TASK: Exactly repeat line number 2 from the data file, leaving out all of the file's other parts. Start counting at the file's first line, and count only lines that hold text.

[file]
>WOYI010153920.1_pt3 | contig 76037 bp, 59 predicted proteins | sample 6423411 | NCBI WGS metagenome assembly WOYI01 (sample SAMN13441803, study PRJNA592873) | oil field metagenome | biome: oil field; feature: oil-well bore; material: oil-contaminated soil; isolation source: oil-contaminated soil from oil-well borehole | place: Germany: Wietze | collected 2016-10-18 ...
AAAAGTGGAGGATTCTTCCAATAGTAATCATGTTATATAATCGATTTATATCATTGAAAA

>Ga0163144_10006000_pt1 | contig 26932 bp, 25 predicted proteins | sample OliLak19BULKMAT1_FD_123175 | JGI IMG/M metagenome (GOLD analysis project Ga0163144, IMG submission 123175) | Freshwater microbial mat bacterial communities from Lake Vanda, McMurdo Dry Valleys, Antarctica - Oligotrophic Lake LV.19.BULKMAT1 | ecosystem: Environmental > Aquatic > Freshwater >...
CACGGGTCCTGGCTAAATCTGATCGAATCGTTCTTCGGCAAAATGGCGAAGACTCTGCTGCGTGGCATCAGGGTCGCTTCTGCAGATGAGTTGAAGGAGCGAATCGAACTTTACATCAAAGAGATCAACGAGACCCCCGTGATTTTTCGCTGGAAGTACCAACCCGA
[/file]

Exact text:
AAAAGTGGAGGATTCTTCCAATAGTAATCATGTTATATAATCGATTTATATCATTGAAAA